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Adiabatic demagnetization apparatus for nuclear orientation Gorling, Robert Lloyd Albert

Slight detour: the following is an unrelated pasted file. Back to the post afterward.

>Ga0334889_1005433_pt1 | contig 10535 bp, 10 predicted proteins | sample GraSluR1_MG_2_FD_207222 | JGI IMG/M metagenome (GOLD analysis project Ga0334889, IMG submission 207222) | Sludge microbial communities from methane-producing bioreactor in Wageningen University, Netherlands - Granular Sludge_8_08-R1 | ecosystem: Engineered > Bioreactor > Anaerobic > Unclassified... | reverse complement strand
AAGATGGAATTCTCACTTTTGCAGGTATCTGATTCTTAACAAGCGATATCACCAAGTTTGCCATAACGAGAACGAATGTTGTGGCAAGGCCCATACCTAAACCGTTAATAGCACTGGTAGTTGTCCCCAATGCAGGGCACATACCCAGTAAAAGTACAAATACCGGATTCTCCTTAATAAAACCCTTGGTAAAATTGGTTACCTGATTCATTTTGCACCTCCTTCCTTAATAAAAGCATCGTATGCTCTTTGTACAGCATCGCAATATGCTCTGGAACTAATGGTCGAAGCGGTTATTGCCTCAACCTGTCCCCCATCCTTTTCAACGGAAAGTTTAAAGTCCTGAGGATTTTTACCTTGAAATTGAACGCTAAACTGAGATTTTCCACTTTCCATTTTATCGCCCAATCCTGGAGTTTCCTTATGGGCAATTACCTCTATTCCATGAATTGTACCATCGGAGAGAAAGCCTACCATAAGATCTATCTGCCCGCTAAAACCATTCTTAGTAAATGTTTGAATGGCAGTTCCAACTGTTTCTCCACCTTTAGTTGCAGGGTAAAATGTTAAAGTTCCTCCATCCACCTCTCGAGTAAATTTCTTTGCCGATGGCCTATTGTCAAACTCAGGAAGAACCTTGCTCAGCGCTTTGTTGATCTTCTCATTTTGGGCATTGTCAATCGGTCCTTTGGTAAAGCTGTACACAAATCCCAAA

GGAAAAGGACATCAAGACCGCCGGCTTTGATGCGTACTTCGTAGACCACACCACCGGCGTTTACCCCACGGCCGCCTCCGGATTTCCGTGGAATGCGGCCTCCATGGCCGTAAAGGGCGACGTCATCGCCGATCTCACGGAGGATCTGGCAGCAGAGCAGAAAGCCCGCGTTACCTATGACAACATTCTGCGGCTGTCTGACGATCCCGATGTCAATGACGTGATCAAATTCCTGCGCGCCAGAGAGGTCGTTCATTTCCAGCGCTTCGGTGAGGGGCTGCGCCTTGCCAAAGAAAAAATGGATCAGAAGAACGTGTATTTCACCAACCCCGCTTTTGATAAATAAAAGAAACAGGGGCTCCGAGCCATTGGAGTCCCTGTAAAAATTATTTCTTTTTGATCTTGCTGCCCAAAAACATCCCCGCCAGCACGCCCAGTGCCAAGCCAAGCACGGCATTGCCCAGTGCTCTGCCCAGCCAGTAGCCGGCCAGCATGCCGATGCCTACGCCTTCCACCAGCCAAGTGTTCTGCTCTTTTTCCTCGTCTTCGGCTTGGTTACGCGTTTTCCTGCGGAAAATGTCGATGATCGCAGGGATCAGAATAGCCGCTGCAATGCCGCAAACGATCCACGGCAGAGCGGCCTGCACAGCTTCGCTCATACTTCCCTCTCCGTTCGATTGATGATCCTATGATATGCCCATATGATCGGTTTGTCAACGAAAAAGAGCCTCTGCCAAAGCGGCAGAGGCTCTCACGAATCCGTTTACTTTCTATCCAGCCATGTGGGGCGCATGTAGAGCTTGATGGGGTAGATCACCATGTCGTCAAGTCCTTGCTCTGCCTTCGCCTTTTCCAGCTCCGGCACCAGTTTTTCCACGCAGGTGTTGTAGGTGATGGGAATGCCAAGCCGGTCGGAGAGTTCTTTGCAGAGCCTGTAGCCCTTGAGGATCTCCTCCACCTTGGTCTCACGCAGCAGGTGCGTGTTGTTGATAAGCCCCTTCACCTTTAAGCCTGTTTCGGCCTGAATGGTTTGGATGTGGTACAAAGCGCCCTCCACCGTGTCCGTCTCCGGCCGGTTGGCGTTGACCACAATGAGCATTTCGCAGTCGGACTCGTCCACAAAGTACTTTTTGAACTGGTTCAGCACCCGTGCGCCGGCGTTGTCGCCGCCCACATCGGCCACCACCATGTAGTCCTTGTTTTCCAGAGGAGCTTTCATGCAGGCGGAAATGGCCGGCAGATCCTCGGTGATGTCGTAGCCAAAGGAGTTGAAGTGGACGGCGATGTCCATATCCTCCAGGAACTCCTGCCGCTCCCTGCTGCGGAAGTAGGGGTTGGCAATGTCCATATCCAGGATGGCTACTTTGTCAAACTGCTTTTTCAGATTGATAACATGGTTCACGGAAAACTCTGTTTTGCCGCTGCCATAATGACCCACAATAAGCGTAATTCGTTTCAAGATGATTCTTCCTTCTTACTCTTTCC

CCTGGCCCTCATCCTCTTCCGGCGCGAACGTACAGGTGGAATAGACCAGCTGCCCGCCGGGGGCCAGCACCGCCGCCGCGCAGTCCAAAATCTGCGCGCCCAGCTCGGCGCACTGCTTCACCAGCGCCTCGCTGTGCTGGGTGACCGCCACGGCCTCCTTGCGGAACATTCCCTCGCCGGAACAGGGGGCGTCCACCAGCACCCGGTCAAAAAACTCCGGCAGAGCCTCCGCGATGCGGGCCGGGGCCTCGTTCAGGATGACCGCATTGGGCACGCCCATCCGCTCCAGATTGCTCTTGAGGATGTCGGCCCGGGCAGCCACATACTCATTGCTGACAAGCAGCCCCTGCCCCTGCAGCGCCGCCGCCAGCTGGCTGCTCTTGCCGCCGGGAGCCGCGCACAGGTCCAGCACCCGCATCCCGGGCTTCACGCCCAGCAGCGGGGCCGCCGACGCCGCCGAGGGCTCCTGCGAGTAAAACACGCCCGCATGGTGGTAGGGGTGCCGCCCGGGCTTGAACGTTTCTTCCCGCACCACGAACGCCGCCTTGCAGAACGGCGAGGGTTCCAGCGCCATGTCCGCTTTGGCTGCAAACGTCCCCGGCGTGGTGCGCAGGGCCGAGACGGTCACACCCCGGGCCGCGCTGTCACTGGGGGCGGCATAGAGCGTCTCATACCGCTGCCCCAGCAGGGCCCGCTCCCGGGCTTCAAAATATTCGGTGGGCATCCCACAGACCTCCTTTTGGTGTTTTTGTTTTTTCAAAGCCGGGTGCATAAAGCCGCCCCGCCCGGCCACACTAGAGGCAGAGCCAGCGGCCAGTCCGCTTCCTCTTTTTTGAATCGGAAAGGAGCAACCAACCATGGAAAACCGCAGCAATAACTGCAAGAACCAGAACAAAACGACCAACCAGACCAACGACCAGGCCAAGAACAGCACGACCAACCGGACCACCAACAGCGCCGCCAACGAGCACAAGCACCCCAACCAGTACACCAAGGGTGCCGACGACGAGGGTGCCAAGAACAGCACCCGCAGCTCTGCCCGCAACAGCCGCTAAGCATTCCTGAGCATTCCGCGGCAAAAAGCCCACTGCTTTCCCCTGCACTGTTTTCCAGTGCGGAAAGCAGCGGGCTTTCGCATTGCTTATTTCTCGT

A cryostat has been built for cooling specimens to temperatures of the order of a hundredth of a Kelvin by thermal contact with an adiabatically demagnetized paramagnetic salt pill. The apparatus was designed for performing nuclear orientation experiments. This thesis describes the construction of the apparatus and experimental tests studying the nuclear orientation of (60)Co in an iron plate. The paramagnetic salt used was chromium potassium alum in an alum-glycerine slurry. In addition to the chrome alum pill a guard pill of manganous ammonium sulphate was used between the alum pill and the 1K helium bath. The pills were supported and thermally isolated by German silver spacers. A copper heat link was embedded in the alum-glycerine slurry and soldered to the specimen to provide thermal contact. Several heat links were used ranging from a bundle of five thousand copper wires to a copper foil "concertina" arrangement. A Ventron niobium-titanium superconducting solenoid which produced fields up to 48 kilogauss was used for the magnetic cooling. A superconducting polarizing solenoid was used to magnetically saturate the polycrystalline iron plate. Anisotropies in the gamma radiation intensity from (60)Co of 7 to 11 per cent corresponding to temperatures of 37 to 45 m K were observed.

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